2011-09-12 20:47:08A mystery, wrapped in an enigma
Daniel Bailey
Daniel Bailey

just deleted this comment:

richard.hockey at 12:01 PM on 12 September 2011
Congrats, well deserved. Also love the way UQ takes the credit.


The thing is, earlier it didn't have that spam link (I know, because I checked it and I still have that Firefox window open).  It had this link instead:

So, someone went back into this comment & edited out the original link & substituted the link I deemed SPAM & then deleted.

Details on the poster (note: the IP of the deleted comment is, 130.1  -  more on this later):

User Level 
Subscribe   Yes     No
Link Subscribe   Yes     No
Date Added 

IP Address Location

IP Address
City Brisbane
State or Region Queensland
Country Australia
ISP Information Technology Services. 
Latitude & Longitude -27.467580  153.027892
Domain UQ.EDU.AU  
If we had a function to cross-reference existing users by IP address, it would be easier to try & sort this out. 

When Gilles was spamming us, some of his comments had a similarly funky IP address.  When I delete the characters after the comma, like I did with Gilles to locate his Grenoble IP location, I get this:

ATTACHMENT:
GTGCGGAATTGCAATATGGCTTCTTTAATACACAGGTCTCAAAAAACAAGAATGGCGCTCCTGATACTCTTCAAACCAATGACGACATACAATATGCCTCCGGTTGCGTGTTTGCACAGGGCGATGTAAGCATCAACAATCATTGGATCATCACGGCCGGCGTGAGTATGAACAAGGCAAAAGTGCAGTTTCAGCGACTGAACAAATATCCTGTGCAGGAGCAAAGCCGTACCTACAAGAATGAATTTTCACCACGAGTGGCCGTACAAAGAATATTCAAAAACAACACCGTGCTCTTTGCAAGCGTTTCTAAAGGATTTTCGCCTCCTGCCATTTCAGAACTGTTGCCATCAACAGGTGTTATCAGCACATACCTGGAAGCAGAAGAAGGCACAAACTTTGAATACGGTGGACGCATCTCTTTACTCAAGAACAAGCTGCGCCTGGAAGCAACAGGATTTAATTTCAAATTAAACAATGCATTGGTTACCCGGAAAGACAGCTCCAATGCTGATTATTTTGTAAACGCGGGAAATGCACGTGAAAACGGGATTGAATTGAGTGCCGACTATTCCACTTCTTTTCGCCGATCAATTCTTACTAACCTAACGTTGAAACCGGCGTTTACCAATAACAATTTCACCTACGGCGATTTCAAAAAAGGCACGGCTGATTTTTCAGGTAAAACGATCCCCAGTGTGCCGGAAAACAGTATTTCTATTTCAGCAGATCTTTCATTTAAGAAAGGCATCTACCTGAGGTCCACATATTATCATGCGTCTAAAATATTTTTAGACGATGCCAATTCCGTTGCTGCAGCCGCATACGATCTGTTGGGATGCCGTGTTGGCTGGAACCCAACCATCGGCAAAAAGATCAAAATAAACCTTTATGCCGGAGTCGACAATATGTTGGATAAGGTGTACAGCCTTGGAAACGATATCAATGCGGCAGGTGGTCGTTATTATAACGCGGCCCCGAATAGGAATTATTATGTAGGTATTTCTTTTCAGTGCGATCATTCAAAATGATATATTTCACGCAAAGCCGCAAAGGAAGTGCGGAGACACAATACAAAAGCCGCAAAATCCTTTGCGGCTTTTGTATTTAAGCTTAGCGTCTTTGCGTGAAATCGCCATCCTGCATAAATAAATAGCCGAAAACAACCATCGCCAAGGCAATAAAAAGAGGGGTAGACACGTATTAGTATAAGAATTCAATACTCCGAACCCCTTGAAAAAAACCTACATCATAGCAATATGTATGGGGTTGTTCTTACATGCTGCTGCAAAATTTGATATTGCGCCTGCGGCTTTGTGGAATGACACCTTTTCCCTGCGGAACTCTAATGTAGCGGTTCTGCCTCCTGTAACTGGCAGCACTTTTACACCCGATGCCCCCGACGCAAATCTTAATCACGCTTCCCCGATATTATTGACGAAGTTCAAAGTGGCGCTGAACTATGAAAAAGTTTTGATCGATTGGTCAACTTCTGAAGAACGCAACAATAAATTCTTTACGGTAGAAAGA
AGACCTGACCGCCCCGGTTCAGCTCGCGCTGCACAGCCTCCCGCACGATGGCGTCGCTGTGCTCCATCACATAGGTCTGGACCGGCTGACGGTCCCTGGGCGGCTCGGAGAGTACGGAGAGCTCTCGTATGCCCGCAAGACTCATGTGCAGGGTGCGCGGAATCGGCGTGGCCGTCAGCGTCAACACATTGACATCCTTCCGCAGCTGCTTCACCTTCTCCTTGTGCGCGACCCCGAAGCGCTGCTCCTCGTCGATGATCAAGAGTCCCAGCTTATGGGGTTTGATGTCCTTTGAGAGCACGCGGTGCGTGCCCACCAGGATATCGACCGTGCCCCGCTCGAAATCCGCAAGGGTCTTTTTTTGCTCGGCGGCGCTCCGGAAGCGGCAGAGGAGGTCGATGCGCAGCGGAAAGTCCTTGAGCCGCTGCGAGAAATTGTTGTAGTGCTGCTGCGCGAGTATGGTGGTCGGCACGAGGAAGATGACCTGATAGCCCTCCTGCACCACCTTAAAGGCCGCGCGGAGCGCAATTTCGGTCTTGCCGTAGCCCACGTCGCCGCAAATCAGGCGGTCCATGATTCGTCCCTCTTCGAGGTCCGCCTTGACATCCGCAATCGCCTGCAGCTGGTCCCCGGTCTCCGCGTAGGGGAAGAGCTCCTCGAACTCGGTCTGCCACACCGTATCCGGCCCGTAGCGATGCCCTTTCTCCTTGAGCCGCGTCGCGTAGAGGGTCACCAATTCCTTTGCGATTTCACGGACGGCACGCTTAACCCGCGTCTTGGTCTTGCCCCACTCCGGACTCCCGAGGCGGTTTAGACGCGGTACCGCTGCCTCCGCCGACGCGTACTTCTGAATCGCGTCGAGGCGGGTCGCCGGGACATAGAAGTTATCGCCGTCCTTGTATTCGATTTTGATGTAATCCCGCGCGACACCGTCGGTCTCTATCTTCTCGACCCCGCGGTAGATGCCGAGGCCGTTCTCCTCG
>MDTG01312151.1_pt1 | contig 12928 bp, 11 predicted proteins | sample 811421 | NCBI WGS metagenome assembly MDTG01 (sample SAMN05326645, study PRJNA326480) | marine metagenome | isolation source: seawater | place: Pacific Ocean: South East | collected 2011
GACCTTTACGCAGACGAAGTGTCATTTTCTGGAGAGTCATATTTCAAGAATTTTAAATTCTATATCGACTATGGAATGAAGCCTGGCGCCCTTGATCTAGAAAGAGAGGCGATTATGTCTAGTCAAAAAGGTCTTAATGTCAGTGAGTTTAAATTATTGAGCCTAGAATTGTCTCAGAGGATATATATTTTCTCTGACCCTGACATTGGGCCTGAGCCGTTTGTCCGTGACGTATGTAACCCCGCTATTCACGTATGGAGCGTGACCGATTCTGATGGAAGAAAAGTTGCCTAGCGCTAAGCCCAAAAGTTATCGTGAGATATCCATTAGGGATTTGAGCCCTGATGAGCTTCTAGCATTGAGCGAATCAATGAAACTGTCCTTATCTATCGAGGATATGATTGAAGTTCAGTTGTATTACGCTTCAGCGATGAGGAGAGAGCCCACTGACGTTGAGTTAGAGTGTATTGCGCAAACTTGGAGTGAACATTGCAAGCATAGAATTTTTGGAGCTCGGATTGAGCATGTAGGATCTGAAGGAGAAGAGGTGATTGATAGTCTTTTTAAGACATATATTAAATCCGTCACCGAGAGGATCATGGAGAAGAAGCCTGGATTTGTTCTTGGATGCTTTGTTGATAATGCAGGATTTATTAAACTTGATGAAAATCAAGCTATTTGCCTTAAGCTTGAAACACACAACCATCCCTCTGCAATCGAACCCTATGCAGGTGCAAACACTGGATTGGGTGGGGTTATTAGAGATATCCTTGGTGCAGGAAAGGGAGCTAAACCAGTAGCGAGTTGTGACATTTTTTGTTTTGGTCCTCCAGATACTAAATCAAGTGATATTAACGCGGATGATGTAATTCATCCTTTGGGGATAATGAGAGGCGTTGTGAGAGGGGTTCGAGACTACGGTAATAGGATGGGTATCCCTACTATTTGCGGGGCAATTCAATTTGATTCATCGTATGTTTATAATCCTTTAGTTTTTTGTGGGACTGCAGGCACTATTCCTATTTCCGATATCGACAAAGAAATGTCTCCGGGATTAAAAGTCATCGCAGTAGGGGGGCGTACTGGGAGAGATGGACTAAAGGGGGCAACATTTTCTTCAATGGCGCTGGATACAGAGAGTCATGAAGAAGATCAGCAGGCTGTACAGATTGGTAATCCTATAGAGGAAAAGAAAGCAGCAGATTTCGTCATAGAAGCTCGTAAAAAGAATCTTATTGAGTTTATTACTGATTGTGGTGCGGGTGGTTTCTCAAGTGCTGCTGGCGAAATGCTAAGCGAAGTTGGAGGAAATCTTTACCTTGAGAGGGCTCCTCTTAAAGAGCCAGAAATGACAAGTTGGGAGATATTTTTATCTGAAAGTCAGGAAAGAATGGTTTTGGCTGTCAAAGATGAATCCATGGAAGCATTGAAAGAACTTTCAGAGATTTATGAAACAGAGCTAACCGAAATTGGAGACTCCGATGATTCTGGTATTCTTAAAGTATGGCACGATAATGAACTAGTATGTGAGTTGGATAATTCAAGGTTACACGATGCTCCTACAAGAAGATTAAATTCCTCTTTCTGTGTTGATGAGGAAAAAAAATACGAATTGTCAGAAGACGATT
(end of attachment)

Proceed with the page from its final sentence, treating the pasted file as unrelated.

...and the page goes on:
IP Address Location

IP Address
City -
State or Region -
Country -
ISP Private IP Address Lan. 
Latitude & Longitude 0.000000   0.000000
Domain -  

I already checked with John and he directed me to post this here, on the off-chance someone could help. 
Anyone have any ideas?
2011-09-12 20:59:13IP Address mystery
John Cook


That's the IP address of the University of Qld, which is where I'm now working. Very weird.

Hmm, one explanation, a climate denier sneaks into the Global Change Institute, creeps into my office with my laptop unattended, registers an account richard.hockey then logs in under my account to use my moderator abilities to edit the comment.

Yep, that makes no sense. Have no clue what's going on.

2011-09-13 01:24:44



IP addresses in the range of to are reserved for private networks (internal use).

For instance, if you have a router that is distributing access to one IP address across several home computers, the external IP address might be, but the router may assign internal IP addresses such as,, etc. to the home computers.  This of course applies to much larger networks, too, and is typical of businesses and universities which have a block of IP addresses assigned, but far more users than they have addresses, so people don't each get their own and instead a router handles all of the traffic.

As such, the number is meaningless.  I think you are just seeing the "route" that a response has to take to get to the right computer within the network at

So you know that it came from U of Qld, but not exactly what computer out of thousands within that network.

2011-09-13 01:25:13


Sorry, slight typo: The private network range is to